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CATNIP REPELS COCKROACHES

The stuff that puts the nip in catnip turns away cockroaches. One form of the chemical in catnip repels cockroaches 100 times better than DEET, the basis for commercial bug repellents, Iowa State University scientists told a meeting of the American Chemical Society.

Researchers have confirmed an old wives' tale: Placing catnip around the house helps keep cockroaches away.

At the national meeting of the American Chemical Society, the world's largest scientific society, Iowa State University researchers Chris Peterson and Joel Coats, Ph.D., reported that cockroaches are repelled by catnip - specifically, two forms of the chemical called nepetalactone, found in the catnip plant. Their findings could lead to the development of new natural insect repellents that could be sprayed along baseboards to keep roaches from coming out of the walls.

"There are really no commercial cockroach repellents," said Peterson. "Most are insecticides designed to kill roaches. People don't seem to just want them to go away, they want them dead."

Peterson, a graduate research assistant in the school's department of entomology, also tested osage orange, commonly known as hedgeapple. The inedible softball-sized fruit has long been touted in folklore for its ability to repel "cockroaches, spiders, mice, flies, crickets or just about anything people care to repel," he says.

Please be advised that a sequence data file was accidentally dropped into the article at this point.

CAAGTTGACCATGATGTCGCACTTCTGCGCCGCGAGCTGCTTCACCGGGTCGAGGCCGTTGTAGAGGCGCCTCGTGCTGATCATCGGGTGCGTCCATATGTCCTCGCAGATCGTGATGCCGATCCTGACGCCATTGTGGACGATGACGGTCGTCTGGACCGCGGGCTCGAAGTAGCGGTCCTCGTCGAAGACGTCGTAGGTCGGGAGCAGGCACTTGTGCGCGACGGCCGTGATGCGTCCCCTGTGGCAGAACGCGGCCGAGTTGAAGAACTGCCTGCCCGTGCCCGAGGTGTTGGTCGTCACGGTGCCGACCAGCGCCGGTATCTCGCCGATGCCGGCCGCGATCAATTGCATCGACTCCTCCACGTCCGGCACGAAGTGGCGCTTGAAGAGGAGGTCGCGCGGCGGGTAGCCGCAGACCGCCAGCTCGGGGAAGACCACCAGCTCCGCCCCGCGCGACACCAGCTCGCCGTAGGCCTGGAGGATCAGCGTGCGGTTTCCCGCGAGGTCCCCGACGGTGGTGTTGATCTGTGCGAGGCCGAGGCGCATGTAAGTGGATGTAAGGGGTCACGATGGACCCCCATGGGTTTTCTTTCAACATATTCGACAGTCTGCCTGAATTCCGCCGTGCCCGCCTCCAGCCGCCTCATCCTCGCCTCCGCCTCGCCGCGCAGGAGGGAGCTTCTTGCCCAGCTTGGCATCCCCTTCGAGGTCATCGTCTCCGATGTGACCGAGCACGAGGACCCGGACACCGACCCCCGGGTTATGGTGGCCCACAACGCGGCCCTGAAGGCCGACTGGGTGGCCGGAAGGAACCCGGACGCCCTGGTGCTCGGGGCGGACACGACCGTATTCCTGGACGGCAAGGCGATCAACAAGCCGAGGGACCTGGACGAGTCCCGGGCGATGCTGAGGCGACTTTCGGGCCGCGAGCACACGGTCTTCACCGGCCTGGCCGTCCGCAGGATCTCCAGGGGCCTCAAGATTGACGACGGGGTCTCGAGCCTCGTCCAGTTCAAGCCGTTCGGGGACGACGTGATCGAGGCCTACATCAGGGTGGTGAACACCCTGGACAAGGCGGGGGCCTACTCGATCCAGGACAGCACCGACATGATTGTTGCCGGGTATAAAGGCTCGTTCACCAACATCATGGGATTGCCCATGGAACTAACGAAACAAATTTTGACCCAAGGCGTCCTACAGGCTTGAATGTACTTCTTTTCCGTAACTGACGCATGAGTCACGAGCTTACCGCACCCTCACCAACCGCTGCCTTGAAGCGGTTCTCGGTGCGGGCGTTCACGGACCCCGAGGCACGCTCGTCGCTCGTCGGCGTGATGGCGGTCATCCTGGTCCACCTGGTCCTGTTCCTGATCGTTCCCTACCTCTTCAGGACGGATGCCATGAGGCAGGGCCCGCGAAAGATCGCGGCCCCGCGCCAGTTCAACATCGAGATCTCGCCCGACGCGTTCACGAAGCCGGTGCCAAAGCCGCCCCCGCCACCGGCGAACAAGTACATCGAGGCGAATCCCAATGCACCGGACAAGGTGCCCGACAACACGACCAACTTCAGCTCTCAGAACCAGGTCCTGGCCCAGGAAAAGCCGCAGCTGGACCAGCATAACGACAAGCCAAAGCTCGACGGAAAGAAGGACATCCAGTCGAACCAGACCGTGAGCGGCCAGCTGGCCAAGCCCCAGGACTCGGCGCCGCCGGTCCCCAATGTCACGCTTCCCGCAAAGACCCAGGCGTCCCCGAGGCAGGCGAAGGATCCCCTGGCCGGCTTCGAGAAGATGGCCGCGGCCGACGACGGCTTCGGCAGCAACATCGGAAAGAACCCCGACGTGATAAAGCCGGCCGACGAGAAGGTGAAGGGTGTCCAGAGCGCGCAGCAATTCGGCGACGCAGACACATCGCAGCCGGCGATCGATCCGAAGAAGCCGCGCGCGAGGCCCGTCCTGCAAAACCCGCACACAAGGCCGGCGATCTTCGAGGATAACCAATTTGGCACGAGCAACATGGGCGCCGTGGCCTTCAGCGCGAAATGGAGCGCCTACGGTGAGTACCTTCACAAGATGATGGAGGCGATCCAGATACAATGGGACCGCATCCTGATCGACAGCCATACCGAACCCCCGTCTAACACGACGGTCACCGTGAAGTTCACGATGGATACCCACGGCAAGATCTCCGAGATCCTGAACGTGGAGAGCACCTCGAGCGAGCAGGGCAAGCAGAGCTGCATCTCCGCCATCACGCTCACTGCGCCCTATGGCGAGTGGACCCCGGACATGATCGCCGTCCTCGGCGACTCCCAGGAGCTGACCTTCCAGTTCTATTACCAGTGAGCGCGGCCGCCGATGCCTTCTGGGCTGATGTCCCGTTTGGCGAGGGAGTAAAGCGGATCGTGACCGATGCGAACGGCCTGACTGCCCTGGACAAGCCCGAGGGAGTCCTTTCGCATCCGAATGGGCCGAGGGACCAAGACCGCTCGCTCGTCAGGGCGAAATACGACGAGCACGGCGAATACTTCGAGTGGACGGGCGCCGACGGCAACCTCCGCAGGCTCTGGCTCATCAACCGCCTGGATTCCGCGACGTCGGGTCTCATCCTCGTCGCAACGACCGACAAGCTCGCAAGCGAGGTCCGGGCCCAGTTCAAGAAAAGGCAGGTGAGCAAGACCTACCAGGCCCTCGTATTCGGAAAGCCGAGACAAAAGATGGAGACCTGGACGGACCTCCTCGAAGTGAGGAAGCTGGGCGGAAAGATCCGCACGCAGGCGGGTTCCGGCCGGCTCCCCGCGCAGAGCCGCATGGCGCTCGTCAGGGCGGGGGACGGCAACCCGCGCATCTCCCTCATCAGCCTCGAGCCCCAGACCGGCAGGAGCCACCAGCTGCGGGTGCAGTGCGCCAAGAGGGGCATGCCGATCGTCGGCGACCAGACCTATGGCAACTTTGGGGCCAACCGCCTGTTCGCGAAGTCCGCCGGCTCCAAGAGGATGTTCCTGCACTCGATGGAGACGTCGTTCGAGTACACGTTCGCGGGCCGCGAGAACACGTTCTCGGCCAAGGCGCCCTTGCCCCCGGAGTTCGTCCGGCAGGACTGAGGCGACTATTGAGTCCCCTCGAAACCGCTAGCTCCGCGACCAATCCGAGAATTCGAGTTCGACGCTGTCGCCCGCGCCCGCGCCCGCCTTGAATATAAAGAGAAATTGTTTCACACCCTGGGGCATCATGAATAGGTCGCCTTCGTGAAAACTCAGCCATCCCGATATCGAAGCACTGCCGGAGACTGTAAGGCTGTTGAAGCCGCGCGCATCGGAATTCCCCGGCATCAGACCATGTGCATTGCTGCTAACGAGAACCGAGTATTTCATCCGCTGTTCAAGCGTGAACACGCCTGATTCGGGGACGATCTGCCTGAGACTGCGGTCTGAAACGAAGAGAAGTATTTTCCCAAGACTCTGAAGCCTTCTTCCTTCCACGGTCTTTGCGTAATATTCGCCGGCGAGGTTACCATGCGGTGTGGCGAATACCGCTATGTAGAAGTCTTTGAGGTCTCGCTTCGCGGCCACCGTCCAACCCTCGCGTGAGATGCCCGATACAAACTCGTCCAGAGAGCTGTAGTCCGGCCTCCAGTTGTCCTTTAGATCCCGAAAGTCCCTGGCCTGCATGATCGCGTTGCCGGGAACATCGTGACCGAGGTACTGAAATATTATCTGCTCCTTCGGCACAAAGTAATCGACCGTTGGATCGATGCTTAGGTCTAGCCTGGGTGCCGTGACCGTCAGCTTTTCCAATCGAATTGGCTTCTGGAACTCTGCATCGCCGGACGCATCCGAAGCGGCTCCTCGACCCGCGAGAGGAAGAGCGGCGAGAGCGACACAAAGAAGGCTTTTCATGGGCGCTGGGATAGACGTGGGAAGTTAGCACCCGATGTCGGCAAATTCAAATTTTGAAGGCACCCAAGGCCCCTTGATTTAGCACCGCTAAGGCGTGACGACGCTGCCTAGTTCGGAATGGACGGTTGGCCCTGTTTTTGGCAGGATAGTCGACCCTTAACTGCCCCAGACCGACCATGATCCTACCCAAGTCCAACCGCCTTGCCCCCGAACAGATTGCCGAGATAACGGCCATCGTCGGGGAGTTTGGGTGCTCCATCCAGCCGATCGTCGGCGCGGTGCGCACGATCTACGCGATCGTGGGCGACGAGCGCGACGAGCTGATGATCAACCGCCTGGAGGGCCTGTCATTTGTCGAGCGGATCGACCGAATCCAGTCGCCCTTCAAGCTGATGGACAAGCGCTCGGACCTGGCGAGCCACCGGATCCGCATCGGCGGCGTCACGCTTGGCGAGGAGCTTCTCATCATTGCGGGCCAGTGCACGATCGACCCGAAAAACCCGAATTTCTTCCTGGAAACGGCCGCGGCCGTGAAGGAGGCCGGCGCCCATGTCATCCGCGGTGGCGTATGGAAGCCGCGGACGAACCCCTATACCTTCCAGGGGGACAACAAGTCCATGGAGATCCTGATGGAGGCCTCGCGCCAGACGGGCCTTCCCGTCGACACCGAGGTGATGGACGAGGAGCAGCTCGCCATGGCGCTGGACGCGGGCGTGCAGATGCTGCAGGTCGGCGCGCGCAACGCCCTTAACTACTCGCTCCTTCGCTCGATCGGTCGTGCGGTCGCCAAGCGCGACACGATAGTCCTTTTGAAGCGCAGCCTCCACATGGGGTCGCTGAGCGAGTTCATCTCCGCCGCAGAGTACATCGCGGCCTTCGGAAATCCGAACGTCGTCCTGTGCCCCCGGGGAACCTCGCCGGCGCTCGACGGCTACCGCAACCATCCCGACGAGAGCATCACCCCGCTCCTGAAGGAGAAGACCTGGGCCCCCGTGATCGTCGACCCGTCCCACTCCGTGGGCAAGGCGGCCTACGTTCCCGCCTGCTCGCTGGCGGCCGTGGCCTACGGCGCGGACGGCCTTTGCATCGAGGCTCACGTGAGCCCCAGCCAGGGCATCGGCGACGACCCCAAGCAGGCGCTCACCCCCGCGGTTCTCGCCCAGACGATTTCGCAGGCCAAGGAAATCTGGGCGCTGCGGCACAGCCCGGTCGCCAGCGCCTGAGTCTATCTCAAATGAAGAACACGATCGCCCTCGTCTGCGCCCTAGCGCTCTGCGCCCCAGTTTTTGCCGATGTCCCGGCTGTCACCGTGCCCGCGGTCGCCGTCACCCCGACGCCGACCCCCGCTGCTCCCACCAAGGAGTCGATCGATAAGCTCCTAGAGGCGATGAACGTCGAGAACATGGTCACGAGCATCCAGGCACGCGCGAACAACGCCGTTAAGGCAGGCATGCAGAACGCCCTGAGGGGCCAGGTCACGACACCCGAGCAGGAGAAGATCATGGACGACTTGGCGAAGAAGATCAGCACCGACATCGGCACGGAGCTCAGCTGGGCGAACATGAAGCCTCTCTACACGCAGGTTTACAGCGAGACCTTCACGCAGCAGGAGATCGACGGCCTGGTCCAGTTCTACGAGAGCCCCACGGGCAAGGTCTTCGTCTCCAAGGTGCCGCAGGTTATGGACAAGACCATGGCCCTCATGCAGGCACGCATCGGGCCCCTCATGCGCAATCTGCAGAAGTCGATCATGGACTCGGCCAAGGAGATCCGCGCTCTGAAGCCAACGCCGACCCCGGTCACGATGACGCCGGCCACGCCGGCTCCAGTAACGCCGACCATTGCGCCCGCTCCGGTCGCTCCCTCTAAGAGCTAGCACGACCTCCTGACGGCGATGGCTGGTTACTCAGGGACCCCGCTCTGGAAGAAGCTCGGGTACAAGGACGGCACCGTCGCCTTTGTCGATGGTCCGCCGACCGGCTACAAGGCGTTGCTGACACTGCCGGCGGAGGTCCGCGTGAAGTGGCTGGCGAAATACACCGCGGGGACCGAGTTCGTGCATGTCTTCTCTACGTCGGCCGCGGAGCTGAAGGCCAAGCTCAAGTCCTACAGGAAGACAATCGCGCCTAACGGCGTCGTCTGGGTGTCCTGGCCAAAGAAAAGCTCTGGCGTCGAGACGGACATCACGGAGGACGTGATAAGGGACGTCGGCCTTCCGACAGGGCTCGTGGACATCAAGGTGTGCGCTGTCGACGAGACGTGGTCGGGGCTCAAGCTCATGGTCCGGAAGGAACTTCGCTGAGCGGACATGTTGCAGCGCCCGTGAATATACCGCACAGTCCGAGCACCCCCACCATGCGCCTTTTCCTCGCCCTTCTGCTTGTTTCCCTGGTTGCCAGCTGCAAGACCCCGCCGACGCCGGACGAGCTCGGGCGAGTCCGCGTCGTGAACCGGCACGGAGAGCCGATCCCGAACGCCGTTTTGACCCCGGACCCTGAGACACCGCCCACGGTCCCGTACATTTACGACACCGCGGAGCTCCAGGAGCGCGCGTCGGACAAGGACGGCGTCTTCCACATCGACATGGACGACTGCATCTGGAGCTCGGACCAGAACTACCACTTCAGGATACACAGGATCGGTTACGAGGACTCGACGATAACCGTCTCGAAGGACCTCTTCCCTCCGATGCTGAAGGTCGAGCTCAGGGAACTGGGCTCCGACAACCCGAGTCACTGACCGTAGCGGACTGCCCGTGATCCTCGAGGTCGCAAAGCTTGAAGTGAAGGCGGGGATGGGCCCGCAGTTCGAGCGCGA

His study identified the compounds in hedgeapples that repel insects. More work is needed to identify the active agents.

German cockroaches, which are about the size of crickets and common in many parts of the United States, were the only insects studied. Studies of mosquitoes are underway. As yet, there are no plans to examine the effects of catnip and hedgeapple on American cockroaches, though Peterson suspects they would respond the same way as their German cousins.

The Iowa State researchers also confirmed an earlier study's finding that male cockroaches seem to be more sensitive than females to the repellent activity of catnip and hedgeapples. "Why that is, nobody has even offered a guess at this point," Peterson said.

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Written by: American Chemical Society. Contact: Charmayne Marsh y_marsh@acs.org; 202-872-4445


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